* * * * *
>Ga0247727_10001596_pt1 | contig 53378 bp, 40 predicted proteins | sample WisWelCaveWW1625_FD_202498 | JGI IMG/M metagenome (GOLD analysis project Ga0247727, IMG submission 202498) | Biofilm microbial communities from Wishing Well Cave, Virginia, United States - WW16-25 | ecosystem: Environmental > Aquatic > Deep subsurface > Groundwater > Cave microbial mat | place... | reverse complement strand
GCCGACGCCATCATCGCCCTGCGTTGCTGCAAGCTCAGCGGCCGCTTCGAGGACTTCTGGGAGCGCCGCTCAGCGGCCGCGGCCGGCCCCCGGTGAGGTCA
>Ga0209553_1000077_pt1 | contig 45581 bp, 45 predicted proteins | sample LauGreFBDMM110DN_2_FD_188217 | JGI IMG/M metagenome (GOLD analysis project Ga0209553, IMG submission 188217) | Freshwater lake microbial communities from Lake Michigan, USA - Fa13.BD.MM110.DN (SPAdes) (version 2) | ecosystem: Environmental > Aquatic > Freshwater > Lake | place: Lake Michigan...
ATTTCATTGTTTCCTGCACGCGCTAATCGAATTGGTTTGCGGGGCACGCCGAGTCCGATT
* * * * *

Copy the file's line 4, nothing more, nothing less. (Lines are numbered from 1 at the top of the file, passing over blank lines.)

ATTTCATTGTTTCCTGCACGCGCTAATCGAATTGGTTTGCGGGGCACGCCGAGTCCGATT